But recently he has been losing his nerve. Last year there were the street protests in the wake of a disputed general election. Opposition leaders, journalists, activists and some professionals were arrested and some were charged with treason. The treason trial has become an embarrassment to the donor countries of the West. Should they support a repressive regime or should they leave an ally alone to face an Islamic onslaught and possibly lose a strategic base in a hostile region?

A further embarrassment is the independent commission set up to rule on the killings. Although the commission members were appointed by the Government, their findings turned out to be truly independent. The majority decided that the government had used excessive force and claimed that the president had tried to make them reverse their decision. According to their findings nearly 200 people were killed, mainly by security forces. Many other young people are said to be in labour camps, which the Government has vehemently denied.

Now the commission head and his deputy have fled the country in fear for their lives. The government is spending more on the secret police. Email is monitored and opposition websites have been blocked. Calendars with pictures of detained opposition leaders are in wide circulation, often going for many times their price.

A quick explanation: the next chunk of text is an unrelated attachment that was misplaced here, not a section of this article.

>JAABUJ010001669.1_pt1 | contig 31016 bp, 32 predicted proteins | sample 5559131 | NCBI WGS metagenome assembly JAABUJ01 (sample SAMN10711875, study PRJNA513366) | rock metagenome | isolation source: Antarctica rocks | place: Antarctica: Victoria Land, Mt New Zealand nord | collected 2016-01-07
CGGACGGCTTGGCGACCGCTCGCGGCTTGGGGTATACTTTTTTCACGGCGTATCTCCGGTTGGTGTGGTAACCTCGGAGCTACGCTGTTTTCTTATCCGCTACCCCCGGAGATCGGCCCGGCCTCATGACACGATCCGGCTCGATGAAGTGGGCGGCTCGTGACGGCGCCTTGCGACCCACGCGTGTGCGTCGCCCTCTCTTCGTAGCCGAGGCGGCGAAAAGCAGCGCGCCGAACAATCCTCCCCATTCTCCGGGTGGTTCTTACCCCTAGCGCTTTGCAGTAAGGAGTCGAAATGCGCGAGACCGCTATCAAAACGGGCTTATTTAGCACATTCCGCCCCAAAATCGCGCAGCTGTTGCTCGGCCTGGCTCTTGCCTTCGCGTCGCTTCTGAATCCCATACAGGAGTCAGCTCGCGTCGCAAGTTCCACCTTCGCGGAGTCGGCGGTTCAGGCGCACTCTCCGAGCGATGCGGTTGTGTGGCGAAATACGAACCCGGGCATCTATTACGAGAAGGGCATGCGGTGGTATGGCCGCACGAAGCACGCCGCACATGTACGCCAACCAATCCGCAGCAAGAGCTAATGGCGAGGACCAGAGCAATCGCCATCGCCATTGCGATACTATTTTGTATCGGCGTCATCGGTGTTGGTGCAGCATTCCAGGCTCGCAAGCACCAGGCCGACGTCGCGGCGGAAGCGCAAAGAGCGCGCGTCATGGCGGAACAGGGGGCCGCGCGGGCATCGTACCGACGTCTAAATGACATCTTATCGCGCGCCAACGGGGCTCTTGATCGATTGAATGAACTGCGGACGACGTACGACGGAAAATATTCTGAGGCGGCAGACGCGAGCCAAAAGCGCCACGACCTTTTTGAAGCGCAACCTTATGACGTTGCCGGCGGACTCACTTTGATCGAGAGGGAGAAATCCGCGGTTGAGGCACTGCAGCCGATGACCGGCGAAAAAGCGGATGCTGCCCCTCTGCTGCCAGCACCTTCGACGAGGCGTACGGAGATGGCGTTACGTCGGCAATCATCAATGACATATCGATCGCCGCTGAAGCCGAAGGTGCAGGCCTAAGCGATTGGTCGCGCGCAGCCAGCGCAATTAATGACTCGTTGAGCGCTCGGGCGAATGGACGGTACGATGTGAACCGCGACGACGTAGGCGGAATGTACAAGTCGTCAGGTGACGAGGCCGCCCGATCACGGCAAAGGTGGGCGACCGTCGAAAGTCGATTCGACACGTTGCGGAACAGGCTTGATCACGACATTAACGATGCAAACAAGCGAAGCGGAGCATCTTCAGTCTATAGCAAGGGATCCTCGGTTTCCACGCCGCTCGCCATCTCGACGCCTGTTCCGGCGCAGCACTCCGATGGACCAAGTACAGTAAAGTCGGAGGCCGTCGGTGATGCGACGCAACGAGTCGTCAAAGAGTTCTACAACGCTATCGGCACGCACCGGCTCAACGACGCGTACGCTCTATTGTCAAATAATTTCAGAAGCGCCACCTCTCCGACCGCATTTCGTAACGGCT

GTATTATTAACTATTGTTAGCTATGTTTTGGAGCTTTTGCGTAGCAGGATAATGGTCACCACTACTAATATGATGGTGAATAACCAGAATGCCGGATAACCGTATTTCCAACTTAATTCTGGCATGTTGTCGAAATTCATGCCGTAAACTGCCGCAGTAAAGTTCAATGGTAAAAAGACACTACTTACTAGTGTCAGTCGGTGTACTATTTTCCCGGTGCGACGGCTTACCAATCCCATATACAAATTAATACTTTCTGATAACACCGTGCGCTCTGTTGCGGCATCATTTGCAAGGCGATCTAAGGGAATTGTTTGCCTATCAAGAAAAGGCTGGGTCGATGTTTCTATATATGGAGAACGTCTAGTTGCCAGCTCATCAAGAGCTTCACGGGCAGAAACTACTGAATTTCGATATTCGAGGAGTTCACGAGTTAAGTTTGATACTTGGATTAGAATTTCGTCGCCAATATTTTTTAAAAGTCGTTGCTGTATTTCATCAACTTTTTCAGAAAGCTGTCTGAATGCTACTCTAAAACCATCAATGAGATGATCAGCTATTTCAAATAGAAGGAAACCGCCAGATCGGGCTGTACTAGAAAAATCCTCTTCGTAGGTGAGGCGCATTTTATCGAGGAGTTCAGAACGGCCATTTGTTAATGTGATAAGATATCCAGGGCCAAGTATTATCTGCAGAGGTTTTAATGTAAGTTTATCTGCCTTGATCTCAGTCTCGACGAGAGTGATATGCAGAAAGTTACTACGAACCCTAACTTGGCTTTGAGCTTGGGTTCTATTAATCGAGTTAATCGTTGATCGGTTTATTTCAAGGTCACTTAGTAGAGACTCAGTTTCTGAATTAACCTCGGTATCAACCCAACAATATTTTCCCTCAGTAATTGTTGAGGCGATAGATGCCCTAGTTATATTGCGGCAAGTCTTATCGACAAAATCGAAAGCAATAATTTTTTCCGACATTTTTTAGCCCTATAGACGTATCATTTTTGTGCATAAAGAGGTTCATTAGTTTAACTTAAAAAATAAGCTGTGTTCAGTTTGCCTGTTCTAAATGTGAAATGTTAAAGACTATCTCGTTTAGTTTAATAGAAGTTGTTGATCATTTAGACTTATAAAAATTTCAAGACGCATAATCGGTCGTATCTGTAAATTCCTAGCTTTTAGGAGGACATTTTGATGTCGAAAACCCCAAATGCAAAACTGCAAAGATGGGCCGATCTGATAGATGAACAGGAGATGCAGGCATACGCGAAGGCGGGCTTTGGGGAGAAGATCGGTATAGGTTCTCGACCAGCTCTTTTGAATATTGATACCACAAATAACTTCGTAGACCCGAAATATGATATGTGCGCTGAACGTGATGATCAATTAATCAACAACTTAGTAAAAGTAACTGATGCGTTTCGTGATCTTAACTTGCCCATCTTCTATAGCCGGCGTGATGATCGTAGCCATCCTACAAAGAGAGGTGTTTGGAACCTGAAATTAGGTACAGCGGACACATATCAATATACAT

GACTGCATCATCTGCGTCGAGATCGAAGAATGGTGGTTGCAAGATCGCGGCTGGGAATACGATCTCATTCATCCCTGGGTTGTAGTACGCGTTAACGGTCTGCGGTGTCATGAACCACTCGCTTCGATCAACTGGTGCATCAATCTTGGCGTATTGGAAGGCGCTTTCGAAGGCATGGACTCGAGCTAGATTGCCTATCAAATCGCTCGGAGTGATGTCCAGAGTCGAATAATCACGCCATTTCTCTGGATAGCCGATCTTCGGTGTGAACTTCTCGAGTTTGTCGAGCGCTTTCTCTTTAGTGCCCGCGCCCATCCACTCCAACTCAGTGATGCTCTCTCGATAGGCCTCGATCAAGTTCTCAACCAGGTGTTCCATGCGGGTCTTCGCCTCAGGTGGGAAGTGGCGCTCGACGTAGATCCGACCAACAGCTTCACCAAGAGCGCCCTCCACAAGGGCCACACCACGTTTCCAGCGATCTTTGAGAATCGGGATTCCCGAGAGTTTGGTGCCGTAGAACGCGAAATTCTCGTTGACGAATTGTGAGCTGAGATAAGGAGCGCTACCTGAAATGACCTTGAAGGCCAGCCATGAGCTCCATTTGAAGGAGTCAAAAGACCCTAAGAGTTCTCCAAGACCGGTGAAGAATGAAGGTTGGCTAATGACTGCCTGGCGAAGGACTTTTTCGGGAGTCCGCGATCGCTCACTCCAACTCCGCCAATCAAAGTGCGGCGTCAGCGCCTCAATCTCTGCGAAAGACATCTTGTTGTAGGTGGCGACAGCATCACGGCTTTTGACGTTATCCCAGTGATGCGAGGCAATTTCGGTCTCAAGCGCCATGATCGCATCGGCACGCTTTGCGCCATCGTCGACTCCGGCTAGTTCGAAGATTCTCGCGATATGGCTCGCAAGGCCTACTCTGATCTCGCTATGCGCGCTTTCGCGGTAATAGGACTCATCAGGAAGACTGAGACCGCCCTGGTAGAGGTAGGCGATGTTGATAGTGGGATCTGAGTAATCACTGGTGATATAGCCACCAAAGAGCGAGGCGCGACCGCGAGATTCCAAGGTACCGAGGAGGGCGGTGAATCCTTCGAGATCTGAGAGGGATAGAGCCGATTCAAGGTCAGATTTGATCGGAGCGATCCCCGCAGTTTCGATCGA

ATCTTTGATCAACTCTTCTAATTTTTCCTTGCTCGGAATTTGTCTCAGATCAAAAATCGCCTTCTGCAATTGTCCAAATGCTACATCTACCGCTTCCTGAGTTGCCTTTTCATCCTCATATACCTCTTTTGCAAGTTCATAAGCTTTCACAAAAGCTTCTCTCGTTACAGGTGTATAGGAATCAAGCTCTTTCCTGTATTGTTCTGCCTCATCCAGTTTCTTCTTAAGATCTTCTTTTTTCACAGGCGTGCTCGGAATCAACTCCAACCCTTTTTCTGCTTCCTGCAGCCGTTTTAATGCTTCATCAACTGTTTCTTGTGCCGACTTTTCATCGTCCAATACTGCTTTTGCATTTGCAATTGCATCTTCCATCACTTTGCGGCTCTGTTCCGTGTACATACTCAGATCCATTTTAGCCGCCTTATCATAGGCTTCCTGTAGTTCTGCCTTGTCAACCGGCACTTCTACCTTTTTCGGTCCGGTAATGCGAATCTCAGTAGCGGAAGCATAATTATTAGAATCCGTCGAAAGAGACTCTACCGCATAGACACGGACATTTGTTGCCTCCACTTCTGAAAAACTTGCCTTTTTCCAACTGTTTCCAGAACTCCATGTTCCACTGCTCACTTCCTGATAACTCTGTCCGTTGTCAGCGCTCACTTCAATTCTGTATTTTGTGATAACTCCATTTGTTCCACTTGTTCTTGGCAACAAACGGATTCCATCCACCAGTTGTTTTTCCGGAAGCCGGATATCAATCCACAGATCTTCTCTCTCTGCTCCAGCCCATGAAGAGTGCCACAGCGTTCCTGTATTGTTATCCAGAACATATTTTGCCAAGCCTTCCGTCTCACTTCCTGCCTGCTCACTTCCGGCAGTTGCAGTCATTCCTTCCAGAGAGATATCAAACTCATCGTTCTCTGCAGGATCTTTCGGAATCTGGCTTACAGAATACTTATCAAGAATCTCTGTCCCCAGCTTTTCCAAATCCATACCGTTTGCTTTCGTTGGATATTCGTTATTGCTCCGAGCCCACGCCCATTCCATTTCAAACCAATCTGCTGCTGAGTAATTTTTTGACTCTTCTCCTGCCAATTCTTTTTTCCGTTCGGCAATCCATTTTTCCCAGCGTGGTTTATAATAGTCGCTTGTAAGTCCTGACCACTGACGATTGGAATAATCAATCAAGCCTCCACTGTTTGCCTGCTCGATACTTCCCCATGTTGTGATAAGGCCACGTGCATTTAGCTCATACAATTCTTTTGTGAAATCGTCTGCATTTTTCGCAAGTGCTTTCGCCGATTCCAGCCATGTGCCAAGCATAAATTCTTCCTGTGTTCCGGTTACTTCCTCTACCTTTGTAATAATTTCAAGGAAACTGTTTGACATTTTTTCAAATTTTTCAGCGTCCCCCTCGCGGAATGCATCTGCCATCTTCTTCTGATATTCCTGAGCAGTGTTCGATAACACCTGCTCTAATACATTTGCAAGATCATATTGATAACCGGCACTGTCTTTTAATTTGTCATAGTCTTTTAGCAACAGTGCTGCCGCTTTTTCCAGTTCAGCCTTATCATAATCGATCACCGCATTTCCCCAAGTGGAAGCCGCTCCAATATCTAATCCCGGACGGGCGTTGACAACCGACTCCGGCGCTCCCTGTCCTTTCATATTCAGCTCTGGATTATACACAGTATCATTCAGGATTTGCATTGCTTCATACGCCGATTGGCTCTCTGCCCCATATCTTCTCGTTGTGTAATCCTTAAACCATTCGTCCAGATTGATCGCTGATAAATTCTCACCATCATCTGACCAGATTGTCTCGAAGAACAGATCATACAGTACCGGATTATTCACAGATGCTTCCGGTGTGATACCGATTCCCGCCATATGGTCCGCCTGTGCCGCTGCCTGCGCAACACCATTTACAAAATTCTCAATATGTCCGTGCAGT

The President could be losing his grip as well as his nerve, and so is resorting to extreme measures; and basic human freedoms are the first to slowly disappear or become clouded. After the bloodthirsty nightmare of the Mengistu regime, Ethiopia changed direction and was making good headway. It would be a pity if those gains were to be lost overnight. As experience of many other states in this region has shown, repression –- a system to ensure the breeding of an enemy within — is not the best way to keep a country together in the face of a common enemy from outside.

Martyn Drakard is MercatorNet's African Contributing Editor. He writes from Nairobi.

Martyn Drakard is a retired teacher of languages who lives in Kenya.